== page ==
C. The Balance of Equities Tips in Heart’s Favor.

In considering whether injunctive relief is appropriate, courts “must balance the competing

claims of injury and must consider the effect on each party of the granting or withholding of the

requested relief.” Winter, 555 U.S. at 24 (quoting Amoco Production Company v. Village of

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Gambell, Alaska, 480 U.S. 531, 542 (1987)); see also Int’l Jensen, Inc. v. Metrosound U.S.A., Inc.,

4 F.3d 819, 827 (9th Cir. 1993) (“In evaluating the balance of hardships a court must consider the

impact granting or denying a motion for a preliminary injunction will have on the respective

enterprises.”).)

The balance of the equities favors Heart. Heart has “invested significant time, capital, and

human resources” in building its HEART brand. See Adidas Am., Inc. v. Skechers USA, Inc., 149

F. Supp. 3d 1222, 1250 (D. Or. 2016) (finding these factors dispositive in weighing the equities).

Defendants, to the contrary, are a nascent business. Changing its name at this juncture will not

result in great harm. In any event, as a knowing infringer, defendants cannot complain of any such

harm in any event. See id. (citing numerous cases).

D. A Preliminary Injunction Is in the Public Interest.

This district has noted that preventing consumer confusion is in the public interest. Adidas

Am., Inc., 149 F. Supp. 3d at 1250–51 (quoting Starbucks Corp. v. Heller, No. CV 14–01383

MMM (MRWx), 2014 WL 6685662, at *9 (C.D.Cal. Nov. 26, 2014) (“The most basic public

interest is the public’s right not to be deceived or confused.”).) Other courts agree. See Century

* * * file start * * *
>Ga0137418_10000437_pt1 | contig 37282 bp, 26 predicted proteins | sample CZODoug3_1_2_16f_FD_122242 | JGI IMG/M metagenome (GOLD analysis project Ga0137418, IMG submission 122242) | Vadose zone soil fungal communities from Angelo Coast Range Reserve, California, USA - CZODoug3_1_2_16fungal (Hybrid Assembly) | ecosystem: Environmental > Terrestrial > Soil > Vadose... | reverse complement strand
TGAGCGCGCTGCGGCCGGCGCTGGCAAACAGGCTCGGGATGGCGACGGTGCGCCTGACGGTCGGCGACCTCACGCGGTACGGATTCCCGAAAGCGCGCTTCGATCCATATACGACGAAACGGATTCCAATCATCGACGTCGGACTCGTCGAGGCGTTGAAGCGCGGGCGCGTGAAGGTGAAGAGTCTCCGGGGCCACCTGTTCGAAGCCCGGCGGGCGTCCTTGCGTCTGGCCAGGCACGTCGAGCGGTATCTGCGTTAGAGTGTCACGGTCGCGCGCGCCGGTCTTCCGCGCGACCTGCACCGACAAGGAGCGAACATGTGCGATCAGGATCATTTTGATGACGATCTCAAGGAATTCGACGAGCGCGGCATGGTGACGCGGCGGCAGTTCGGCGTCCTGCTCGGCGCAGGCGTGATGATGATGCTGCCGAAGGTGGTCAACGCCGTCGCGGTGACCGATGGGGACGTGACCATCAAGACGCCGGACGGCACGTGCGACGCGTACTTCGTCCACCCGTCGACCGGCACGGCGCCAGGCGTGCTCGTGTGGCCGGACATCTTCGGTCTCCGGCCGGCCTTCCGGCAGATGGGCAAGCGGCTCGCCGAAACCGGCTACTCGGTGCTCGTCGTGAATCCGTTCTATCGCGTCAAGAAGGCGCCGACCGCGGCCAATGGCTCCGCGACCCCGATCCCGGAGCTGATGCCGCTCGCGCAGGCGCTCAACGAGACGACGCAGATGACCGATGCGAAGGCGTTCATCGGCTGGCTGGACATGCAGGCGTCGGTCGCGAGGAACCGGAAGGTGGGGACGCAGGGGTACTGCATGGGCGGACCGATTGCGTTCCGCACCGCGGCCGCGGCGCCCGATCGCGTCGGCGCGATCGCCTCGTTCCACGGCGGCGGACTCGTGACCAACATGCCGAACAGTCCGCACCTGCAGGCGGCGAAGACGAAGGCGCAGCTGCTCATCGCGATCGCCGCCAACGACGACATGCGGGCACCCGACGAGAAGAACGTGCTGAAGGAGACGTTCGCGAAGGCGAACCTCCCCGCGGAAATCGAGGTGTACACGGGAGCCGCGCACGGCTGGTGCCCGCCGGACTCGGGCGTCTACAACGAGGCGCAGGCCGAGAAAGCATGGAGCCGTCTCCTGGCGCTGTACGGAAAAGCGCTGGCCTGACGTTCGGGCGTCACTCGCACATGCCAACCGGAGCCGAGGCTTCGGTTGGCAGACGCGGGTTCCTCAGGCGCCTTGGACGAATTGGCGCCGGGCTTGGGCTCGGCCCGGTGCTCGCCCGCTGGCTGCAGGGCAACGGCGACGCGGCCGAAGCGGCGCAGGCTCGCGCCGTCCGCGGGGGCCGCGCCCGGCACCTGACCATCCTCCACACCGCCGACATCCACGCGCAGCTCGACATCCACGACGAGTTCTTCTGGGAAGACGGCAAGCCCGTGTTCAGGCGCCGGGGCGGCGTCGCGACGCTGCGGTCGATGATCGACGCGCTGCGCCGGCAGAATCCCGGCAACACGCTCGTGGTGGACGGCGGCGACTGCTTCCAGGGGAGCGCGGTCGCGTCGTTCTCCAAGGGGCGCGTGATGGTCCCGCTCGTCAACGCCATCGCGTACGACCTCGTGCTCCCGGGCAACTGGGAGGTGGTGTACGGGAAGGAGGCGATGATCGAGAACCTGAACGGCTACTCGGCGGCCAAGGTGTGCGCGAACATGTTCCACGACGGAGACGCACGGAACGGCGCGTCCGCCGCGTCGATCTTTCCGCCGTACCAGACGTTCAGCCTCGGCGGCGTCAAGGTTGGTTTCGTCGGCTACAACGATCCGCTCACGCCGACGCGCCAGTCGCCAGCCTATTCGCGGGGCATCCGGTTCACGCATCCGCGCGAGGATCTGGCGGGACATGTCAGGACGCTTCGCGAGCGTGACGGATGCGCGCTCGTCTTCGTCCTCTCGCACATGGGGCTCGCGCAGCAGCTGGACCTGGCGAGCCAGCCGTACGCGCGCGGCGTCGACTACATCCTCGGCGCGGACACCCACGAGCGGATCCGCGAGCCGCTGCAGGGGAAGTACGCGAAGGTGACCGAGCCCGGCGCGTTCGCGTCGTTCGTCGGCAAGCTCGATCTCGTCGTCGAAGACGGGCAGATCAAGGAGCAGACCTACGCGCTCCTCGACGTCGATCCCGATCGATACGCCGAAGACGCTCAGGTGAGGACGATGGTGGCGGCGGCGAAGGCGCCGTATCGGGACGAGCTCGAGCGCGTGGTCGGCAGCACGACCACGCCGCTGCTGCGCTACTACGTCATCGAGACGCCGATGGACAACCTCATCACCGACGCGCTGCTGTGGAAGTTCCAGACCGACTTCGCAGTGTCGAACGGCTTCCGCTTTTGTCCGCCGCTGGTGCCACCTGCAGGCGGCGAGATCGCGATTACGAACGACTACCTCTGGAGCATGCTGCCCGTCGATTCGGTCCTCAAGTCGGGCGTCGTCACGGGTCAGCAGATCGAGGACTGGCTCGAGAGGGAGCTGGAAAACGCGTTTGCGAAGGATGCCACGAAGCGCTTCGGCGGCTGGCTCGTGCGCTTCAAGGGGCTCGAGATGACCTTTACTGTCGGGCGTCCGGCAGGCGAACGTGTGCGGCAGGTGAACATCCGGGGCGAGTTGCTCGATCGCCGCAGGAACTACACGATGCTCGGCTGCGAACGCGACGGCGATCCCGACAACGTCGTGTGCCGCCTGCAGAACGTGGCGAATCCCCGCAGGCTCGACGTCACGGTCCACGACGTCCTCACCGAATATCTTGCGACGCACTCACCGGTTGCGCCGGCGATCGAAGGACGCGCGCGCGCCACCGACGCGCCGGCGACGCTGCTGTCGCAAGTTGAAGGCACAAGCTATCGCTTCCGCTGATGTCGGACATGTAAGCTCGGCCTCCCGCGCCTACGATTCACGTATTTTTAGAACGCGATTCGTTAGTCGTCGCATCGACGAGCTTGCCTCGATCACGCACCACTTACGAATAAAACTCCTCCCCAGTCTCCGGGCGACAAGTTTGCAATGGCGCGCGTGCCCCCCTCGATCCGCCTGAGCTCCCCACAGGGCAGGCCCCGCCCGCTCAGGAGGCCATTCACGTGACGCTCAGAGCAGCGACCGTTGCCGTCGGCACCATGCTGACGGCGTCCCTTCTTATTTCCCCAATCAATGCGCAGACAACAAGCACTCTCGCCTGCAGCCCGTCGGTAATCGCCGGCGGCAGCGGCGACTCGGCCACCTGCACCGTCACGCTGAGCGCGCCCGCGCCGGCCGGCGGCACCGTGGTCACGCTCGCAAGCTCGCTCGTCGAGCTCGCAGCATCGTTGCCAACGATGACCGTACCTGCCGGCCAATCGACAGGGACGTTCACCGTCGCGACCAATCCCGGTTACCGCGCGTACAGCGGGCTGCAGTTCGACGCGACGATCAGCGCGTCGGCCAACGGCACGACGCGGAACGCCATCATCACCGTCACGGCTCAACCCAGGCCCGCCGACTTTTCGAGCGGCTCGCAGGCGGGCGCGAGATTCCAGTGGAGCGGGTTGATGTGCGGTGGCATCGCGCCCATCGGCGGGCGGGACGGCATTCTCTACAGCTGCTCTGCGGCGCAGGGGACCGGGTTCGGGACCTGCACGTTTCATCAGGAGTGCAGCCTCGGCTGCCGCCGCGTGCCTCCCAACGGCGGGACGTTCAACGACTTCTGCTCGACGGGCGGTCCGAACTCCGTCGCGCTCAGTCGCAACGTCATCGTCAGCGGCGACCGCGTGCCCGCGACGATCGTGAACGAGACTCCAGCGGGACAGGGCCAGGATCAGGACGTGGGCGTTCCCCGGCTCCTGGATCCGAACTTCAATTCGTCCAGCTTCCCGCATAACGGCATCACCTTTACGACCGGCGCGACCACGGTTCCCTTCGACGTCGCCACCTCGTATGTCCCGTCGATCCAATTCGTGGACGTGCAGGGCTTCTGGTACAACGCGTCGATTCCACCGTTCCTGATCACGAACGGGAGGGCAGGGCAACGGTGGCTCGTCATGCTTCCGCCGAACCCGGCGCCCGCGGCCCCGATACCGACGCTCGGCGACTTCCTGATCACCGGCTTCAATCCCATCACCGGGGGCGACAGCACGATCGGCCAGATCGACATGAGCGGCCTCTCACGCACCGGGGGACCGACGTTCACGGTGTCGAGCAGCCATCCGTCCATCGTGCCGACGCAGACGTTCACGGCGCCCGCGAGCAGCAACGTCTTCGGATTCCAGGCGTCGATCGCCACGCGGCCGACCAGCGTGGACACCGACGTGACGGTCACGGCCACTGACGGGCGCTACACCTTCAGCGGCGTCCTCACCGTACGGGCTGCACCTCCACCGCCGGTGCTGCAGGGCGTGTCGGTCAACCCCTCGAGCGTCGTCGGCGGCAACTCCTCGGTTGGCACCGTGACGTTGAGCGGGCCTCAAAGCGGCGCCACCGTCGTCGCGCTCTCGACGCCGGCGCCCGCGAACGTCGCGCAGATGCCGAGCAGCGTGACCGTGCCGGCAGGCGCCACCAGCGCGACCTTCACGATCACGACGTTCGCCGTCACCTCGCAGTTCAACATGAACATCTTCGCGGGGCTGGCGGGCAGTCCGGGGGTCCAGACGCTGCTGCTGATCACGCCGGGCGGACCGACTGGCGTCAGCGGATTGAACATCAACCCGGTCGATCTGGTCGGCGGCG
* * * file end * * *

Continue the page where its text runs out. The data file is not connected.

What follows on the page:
21, 2011 WL 221651 at *13 (“In the trademark context, the public interest is usually the right of

the public not to be deceived or confused.”); TravisMathew, 2012 WL 1463548 at *4 (the public

has an interest in “protect[ing] the investment in a mark by the owner”) (citations omitted); Warner

Bros. Entm’t v. Glob. Asylum, Inc., No. CV 12–9547 PSG CWX, 2012 WL 6951315, at *23

(C.D.Cal. Dec. 10, 2012) (“the most basic public interest at stake in all Lanham Act cases [is] the

interest in prevention of confusion, particularly as it affects the public interest in truth and

accuracy.”), aff’d sub nom. Warner Bros. Entm’t, Inc. v. Glob. Asylum, Inc., 544 Fed. App’x. 683

(9th Cir. 2013) (quoting Kos Pharm., Inc. v. Andrx Corp., 369 F.3d 700, 730 (3d Cir. 2004)). “An

injunction that prevents consumer confusion in trademark cases, as this injunction does, serves the

public interest.” Am. Rena Int’l Corp. v. Sis–Joyce Int’l Co. Ltd., 534 Fed. App’x. 633, 636 (9th

Cir. 2013) (citation omitted).

PAGE 20 - MOTION FOR PRELIMINARY INJUNCTION

LANE POWELL PC
601 SW SECOND AVENUE, SUITE 2100
718220.0002/7014188.10 PORTLAND, OREGON 97204-3158
503.778.2100 FAX: 503.778.2200
Case 3:17-cv-01297-YY Document 8 Filed 08/23/17 Page 28 of 28

Over the last seven years, Heart has invested a significant amount of time, effort and

resources into promoting and protecting its mark. (See W. Yli-Luoma Decl. ¶¶ 2-15.) The use by

Heart Pizza of a confusingly similar mark undermines all of the efforts Heart has made to date,

and the resulting confusion that now exists in the marketplace in no way benefits the public.

Accordingly, where not only a likelihood of confusion exists, but actual confusion exists, “the

public interest also weighs in favor of granting an injunction.” CytoSport, 617 F. Supp. 2d at 1081;

TravisMathew, 2012 WL 1463548 at *4.

IV. CONCLUSION

Defendants have created not only a likelihood of confusion but also significant actual

confusion as to the relationship of their own business and Heart. Thus, Heart respectfully requests

that this Court enter a preliminary injunction pending a final determination of this action.

DATED: August 23, 2017

LANE POWELL PC

By s/Parna A. Mehrbani
Kenneth R. Davis II, OSB No. 971132
Parna A. Mehrbani, OSB No. 053235
Telephone: 503.778.2100

Attorneys for Plaintiff Heart, LLC

PAGE 21 - MOTION FOR PRELIMINARY INJUNCTION

LANE POWELL PC
601 SW SECOND AVENUE, SUITE 2100
718220.0002/7014188.10 PORTLAND, OREGON 97204-3158
503.778.2100 FAX: 503.778.2200